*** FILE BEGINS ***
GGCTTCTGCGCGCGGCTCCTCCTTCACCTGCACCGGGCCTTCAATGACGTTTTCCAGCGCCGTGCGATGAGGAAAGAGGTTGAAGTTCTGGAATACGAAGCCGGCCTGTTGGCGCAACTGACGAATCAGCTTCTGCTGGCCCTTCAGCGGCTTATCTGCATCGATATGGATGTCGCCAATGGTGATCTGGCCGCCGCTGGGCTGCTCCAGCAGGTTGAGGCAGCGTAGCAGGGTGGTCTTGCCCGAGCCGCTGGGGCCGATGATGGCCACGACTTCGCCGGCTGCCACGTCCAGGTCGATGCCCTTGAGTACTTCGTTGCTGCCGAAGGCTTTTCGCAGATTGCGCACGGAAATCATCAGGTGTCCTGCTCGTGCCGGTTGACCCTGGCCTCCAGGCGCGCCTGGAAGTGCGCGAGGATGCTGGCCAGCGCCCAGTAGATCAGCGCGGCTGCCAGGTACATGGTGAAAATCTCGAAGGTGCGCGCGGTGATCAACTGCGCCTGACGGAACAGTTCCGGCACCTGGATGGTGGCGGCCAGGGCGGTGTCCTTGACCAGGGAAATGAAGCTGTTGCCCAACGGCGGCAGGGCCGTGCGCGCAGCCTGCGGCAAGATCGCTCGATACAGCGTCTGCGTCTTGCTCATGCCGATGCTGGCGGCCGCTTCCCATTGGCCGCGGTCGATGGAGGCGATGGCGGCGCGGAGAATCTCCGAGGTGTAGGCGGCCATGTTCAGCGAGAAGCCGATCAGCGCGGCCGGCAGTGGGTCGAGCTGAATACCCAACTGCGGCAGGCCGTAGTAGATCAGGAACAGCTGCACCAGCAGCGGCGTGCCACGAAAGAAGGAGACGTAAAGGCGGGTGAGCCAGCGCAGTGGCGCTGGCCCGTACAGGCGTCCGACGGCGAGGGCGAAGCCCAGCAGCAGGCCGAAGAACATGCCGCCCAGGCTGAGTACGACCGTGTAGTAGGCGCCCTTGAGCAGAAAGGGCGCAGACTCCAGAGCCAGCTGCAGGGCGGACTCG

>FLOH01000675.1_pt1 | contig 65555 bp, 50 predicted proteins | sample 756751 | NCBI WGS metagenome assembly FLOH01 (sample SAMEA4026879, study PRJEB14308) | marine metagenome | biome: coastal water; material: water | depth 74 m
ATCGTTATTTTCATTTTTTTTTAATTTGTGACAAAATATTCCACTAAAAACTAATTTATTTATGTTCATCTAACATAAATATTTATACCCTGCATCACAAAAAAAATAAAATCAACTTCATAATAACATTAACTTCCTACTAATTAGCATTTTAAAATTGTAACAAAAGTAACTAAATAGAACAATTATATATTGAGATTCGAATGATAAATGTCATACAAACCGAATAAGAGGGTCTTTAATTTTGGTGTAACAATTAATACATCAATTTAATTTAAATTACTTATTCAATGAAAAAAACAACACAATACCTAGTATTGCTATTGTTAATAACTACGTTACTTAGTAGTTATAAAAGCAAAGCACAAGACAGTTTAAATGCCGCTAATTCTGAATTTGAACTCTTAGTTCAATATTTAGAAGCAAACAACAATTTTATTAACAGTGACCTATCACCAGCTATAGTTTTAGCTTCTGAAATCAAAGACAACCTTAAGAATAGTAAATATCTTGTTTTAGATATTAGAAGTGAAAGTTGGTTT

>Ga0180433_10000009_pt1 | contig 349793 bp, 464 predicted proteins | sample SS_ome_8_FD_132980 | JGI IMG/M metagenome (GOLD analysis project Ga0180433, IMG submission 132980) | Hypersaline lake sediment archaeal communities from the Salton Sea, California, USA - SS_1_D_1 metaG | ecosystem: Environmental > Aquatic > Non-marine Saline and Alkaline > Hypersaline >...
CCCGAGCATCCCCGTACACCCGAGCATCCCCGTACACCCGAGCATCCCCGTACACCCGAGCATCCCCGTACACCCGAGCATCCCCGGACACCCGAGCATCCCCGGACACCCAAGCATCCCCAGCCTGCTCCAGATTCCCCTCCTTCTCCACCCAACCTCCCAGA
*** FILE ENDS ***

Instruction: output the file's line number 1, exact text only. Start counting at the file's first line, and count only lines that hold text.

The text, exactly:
GGCTTCTGCGCGCGGCTCCTCCTTCACCTGCACCGGGCCTTCAATGACGTTTTCCAGCGCCGTGCGATGAGGAAAGAGGTTGAAGTTCTGGAATACGAAGCCGGCCTGTTGGCGCAACTGACGAATCAGCTTCTGCTGGCCCTTCAGCGGCTTATCTGCATCGATATGGATGTCGCCAATGGTGATCTGGCCGCCGCTGGGCTGCTCCAGCAGGTTGAGGCAGCGTAGCAGGGTGGTCTTGCCCGAGCCGCTGGGGCCGATGATGGCCACGACTTCGCCGGCTGCCACGTCCAGGTCGATGCCCTTGAGTACTTCGTTGCTGCCGAAGGCTTTTCGCAGATTGCGCACGGAAATCATCAGGTGTCCTGCTCGTGCCGGTTGACCCTGGCCTCCAGGCGCGCCTGGAAGTGCGCGAGGATGCTGGCCAGCGCCCAGTAGATCAGCGCGGCTGCCAGGTACATGGTGAAAATCTCGAAGGTGCGCGCGGTGATCAACTGCGCCTGACGGAACAGTTCCGGCACCTGGATGGTGGCGGCCAGGGCGGTGTCCTTGACCAGGGAAATGAAGCTGTTGCCCAACGGCGGCAGGGCCGTGCGCGCAGCCTGCGGCAAGATCGCTCGATACAGCGTCTGCGTCTTGCTCATGCCGATGCTGGCGGCCGCTTCCCATTGGCCGCGGTCGATGGAGGCGATGGCGGCGCGGAGAATCTCCGAGGTGTAGGCGGCCATGTTCAGCGAGAAGCCGATCAGCGCGGCCGGCAGTGGGTCGAGCTGAATACCCAACTGCGGCAGGCCGTAGTAGATCAGGAACAGCTGCACCAGCAGCGGCGTGCCACGAAAGAAGGAGACGTAAAGGCGGGTGAGCCAGCGCAGTGGCGCTGGCCCGTACAGGCGTCCGACGGCGAGGGCGAAGCCCAGCAGCAGGCCGAAGAACATGCCGCCCAGGCTGAGTACGACCGTGTAGTAGGCGCCCTTGAGCAGAAAGGGCGCAGACTCCAGAGCCAGCTGCAGGGCGGACTCG